NEW YORK — Wells Fargo & Co. said Tuesday it received a Wells notice from the Securities and Exchange Commission relating to disclosures in its mortgage-backed securities offering documents.
The disclosure came in the bank's annual report to shareholders. Wells Fargo said government agencies continue to investigate mortgage related practices at the bank, including whether it violated fair lending or other laws regarding mortgage origination and whether it properly disclosed facts and risks associated with mortgage-backed securities in its offering documents for those products.
A Wells notice is the SEC's warning that a civil enforcement action could be coming and gives the recipient a chance to argue why one shouldn't be filed.
In its filing Tuesday, Wells Fargo said it "continues to provide information requested by the various agencies in connection with certain investigations."
Several other banks face potential civil probes by the SEC as regulators examine whether Wall Street misrepresented the poor quality of the loans they were packaging into securities for sale to investors. The Wall Street Journal reported earlier this month that the SEC was examining Ally Financial Inc., Bank of America Corp., Citigroup Inc., Deutsche Bank AG, Goldman Sachs Group Inc. and other banks.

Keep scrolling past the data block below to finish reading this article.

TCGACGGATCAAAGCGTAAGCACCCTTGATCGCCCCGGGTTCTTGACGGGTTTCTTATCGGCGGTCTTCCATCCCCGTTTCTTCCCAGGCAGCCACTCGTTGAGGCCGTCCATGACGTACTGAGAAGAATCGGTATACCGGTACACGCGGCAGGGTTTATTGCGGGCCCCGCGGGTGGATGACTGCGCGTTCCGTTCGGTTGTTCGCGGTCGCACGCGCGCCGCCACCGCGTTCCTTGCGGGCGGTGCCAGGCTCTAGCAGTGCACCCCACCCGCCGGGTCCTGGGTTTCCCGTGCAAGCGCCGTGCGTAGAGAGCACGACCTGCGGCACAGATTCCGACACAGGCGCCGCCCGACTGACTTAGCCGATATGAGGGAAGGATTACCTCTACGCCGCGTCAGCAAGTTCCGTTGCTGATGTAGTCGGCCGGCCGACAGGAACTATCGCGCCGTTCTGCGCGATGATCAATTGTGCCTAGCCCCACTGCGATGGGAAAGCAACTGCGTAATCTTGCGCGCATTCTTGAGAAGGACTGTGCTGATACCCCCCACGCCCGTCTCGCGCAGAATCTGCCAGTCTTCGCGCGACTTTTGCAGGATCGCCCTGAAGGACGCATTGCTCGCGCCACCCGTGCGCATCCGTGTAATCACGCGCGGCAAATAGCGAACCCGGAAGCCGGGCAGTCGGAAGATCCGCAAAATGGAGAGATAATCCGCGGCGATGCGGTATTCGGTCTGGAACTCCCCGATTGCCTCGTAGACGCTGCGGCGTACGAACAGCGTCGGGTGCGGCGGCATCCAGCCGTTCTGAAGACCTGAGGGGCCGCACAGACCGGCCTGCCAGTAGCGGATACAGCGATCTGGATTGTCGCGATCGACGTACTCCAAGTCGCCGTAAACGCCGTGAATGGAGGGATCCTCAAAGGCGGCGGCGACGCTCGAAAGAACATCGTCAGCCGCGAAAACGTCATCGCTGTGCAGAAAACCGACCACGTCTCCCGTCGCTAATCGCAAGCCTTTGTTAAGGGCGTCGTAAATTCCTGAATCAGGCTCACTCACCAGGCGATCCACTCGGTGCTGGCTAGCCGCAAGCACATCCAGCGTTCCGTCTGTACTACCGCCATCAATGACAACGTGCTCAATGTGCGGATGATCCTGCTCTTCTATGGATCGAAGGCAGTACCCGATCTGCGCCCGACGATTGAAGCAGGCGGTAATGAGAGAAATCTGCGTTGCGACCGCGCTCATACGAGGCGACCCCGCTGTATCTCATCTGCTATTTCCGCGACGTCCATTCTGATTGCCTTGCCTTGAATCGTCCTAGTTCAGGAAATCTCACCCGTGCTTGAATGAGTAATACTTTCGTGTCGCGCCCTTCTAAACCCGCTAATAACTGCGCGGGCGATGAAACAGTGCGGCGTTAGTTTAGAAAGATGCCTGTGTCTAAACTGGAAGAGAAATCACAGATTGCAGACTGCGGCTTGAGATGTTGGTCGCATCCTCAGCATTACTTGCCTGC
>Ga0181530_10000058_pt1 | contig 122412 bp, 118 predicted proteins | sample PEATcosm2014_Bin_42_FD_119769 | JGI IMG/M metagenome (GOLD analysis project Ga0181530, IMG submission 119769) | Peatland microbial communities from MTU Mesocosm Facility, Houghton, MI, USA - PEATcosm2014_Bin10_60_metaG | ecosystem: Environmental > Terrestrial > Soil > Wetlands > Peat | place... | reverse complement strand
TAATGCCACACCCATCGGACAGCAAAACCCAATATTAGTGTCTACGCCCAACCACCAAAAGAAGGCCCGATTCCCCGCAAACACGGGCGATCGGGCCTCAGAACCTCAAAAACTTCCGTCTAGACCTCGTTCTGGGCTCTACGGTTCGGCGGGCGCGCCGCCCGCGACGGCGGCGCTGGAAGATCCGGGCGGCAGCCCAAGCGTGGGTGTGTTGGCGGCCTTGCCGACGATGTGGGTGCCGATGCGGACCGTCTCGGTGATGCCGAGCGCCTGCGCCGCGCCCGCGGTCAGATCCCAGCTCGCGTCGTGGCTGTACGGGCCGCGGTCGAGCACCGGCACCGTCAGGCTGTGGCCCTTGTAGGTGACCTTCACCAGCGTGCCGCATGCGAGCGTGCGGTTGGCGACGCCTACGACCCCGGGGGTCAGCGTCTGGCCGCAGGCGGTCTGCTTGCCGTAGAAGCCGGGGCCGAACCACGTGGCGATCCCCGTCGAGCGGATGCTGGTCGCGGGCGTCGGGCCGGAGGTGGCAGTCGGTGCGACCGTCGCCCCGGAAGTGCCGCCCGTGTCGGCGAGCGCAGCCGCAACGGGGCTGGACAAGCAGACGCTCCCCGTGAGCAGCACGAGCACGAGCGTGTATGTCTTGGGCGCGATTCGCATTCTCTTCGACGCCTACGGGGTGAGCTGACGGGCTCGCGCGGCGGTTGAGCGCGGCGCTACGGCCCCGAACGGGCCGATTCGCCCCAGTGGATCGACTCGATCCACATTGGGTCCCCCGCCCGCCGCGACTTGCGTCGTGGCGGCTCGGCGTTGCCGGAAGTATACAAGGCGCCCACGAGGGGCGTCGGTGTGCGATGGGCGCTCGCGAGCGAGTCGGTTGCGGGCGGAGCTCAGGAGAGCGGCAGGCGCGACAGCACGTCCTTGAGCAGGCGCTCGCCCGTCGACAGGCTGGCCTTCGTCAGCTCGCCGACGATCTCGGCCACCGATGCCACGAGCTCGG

In that earlier story, the SEC's enforcement chief said the agency's mortgage-bond probe was looking to see whether banks failed to disclose important information when selling the securities.
In other disclosures, Wells Fargo lowered its outlook for reasonably possible litigation losses. In the filing, the bank said the high end of the range "in excess of its liability for probable and estimable" losses was $1.2 billion as of Dec. 31, down from $1.6 billion at the end of the third quarter.
Banks disclose such projections when there is at least a "reasonable possibility" that a loss has been incurred and are required to report the range of the potential losses.
Wells Fargo also provided a breakdown of its share of the $25 billion settlement big banks reached with the Justice Department, the Department of Housing and Urban Development and 49 state attorneys general.
The bank, whose tab is a $5.3 billion commitment, said it will provide $3.4 billion in aggregate consumer relief and assistance programs, a $900 million payment relief over the life of refinanced loans and $1 billion paid directly to the federal government and the participating states for "their use to address the impact of foreclosure challenges as they see fit," the filing said.
Shares of Wells Fargo rose 0.9%, to $31.30, in afternoon trading.